Rock Mechanics in the 1990s: A Collection of Papers Originally Presented at the 34th U.S. Symposium on Rock Mechanics, June 27-30, 1993, University of Wisconsin - Madison, U.S.A. Haimson-BC, ed., New York: Pergamon, 1993 Jun; :
These pressure anomaly data and the failures of rock associated with these anomalies are suggestive that shield-leg pressures and/or pillar pressure may be used as an indicator of impending ground hazards in underground coal mines, especially in the critical areas close to the face. Data for the minor face spalling events, the first major roof cave and floor heave failures discussed above indicate the time durations for the pressure changes associated with these events are approximately 1 h, 3 h, and 5 h, respectively. Estimates of the effective length of rock fractured by these failures discussed above are approximately 3 m, 60 m, and 30 m. The effective rupture length of the minor bumping (spalling in the immediate vicinity of the cutter) at the face is taken to be the height of the face, 3 m. Estimates of the effective lengths of rock fractured by the roof cave and floor heave failures are taken to be 60 m and 30 m, respectively. The length of the cave failure is estimated to run from the shield line to the startup room. Most likely, this value is an upper limit. The 30 m for the floor heave event is based on visual floor and pillar damage along the affected portion of the tailgate. This value is most likely underestimated, as damage from the fracturing along the tailgate beyond the observed floor heave is difficult to determine without additional geophysical and geotechnical data. Figure 6 shows the plot of these failure data along with other published data on anomalies observed prior to catastrophic failure. Preparation or precursor time (tau(0)) is interpreted as the time interval that the anomaly persists. In this report, tau(0) is taken to be the time interval from the initiation of the pressure anomaly to the occurrence of the failure. Focal region length, L, is taken to be the total observed (or estimated) length of the rock mass; in our application the L is assumed to be the length of roof or floor rock that is fractured by the event. In figure 6, various mine failures, laboratory studies of precursors to small (approximately 10 cm) failures of rock specimens, and low magnitude earthquakes [Blue Mountain Lake] are shown for comparison with observations reported in this paper. Note that we assume that a precursor to failure, such as shown in figure 6, indicates that the failure process has begun and is self sustaining. This condition presumes that the far-field boundary conditions do not change during this time interval. Clearly defined rules for defending what constitutes a valid precursor, assuming that one exists, are not available. Precursory failure data from different classes of failure (laboratory, earthquake), should be interpreted carefully in this context. These data are suggestive that laboratory sized rock specimens have a precursor time of several hundred microseconds prior to catastrophic failure, mine failures, such as rock bursts and coal bumps, typically from several minutes to hours, and earthquakes, a few days to years prior to the occurrence of the failure. Of particular importance to the mining industry, however, these results are indicative that anticipation of failures, particularly those on the mine size scale may be possible since the failure event and the phenomena that precede the event may be scale invariant, and that the time interval (approximately a few minutes to hours) is of sufficient length to be of practical benefit to the miner once the anomaly is detected. It must be noted, however, that pressure anomalies are not observed prior to all mine failures with the GCMS. The statistics of anomaly-burst and anomaly-no burst are not known at this time.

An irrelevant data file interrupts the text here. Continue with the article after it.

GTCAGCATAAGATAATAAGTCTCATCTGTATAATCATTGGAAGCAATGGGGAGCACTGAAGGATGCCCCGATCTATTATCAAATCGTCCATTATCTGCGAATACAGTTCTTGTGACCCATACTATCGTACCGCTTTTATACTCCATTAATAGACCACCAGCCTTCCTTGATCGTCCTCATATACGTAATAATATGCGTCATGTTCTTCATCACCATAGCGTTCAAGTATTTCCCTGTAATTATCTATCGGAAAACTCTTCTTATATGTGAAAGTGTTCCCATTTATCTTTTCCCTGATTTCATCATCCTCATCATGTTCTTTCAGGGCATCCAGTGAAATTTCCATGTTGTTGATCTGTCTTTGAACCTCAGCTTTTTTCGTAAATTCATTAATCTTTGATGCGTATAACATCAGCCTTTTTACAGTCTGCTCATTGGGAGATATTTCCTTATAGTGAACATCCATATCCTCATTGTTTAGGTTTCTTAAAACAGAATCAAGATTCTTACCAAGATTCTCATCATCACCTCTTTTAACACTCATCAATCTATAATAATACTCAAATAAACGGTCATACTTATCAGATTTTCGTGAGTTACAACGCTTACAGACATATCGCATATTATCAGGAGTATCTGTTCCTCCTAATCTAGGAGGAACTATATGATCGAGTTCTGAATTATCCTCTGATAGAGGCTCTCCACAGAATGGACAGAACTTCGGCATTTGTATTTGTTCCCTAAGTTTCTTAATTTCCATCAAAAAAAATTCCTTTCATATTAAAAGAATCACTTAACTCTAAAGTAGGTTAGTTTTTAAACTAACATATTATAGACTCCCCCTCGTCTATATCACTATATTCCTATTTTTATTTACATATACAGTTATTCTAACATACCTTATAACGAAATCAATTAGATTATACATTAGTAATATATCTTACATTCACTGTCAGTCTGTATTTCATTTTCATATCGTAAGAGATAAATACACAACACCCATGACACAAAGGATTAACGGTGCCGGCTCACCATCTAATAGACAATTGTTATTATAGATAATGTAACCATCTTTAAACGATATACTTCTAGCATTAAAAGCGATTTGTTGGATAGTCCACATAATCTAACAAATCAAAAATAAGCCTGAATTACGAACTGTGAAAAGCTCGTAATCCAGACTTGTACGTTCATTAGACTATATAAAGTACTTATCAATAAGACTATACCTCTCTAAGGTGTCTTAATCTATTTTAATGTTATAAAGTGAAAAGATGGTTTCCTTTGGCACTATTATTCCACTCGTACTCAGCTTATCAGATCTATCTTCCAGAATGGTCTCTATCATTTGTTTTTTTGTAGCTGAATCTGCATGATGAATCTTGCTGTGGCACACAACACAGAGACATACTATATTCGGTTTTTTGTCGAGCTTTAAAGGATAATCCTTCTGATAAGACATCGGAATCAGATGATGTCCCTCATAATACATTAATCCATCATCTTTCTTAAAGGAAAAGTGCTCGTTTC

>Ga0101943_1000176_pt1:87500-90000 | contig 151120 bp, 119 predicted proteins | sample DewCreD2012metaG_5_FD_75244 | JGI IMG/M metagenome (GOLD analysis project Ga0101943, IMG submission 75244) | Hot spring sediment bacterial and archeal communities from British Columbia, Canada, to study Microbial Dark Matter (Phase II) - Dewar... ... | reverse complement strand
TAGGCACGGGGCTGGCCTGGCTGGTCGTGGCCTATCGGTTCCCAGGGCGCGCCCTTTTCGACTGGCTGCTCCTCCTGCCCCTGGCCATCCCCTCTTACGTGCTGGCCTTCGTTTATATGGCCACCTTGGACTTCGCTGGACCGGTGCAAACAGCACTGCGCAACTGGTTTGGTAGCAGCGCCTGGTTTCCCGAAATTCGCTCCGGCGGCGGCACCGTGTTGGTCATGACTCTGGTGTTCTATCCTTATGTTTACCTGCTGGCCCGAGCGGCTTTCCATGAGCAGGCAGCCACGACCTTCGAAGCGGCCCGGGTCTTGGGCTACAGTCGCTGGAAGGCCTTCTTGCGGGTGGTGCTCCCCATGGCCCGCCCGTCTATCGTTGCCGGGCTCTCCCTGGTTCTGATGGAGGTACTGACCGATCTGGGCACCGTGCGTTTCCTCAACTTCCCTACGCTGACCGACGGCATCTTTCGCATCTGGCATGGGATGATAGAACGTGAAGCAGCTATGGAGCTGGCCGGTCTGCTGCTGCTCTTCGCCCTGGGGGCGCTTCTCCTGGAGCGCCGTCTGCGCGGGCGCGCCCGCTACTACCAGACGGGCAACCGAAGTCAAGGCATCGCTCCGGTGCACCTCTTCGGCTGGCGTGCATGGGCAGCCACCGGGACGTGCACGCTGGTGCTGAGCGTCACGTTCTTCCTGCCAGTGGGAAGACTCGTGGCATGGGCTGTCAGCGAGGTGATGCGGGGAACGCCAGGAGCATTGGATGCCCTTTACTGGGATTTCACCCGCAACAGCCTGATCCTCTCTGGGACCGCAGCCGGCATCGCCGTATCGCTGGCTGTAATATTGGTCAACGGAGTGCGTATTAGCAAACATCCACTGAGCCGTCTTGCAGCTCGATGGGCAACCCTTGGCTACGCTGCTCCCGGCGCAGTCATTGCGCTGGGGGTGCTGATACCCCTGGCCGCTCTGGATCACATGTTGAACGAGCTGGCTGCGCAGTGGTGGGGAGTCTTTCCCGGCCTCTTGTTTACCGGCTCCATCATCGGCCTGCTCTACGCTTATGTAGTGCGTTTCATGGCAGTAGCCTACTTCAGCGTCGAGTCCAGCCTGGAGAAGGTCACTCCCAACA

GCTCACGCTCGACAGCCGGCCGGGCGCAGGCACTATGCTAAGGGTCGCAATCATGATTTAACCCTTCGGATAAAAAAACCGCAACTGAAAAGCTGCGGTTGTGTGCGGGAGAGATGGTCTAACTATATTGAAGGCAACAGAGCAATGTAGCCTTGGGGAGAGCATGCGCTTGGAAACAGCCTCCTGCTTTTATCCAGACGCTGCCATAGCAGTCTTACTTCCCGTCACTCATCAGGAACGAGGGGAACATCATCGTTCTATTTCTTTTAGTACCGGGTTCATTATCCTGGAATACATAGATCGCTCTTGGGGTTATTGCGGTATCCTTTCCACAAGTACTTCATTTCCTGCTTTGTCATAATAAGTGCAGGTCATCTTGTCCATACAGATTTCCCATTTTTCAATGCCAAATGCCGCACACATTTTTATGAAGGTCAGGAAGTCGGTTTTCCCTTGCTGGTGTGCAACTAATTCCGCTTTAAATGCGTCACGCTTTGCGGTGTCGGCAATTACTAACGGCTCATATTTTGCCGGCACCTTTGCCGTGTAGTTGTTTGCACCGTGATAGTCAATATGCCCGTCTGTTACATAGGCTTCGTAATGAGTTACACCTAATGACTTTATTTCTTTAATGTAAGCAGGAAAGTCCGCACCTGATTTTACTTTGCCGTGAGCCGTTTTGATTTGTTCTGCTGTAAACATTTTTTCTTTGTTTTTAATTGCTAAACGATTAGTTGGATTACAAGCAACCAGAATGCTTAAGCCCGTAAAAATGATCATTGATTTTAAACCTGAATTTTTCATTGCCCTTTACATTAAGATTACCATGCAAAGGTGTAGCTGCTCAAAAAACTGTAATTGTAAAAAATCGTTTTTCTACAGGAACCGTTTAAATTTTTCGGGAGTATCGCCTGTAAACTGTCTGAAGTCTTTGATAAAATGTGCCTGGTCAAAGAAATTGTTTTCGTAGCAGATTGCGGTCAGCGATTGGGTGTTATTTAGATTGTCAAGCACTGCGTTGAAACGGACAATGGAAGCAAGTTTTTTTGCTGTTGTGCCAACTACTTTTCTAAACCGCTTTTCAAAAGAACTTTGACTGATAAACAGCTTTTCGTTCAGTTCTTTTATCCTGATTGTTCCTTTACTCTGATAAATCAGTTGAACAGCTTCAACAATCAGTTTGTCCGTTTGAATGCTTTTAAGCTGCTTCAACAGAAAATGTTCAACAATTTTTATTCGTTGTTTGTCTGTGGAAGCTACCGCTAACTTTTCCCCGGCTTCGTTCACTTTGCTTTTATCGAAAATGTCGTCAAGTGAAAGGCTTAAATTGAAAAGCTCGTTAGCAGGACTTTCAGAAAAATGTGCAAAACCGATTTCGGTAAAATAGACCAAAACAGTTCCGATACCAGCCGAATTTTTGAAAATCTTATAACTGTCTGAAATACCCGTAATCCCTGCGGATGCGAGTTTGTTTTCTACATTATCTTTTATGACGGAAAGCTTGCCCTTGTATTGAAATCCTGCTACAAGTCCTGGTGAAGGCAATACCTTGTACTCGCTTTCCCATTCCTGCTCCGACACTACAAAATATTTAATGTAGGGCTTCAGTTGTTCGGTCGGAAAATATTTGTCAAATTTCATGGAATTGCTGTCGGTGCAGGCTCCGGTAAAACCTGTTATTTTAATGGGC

Rock Mechanics in the 1990s: A Collection of Papers Originally Presented at the 34th U.S. Symposium on Rock Mechanics, June 27-30, 1993, University of Wisconsin - Madison, U.S.A.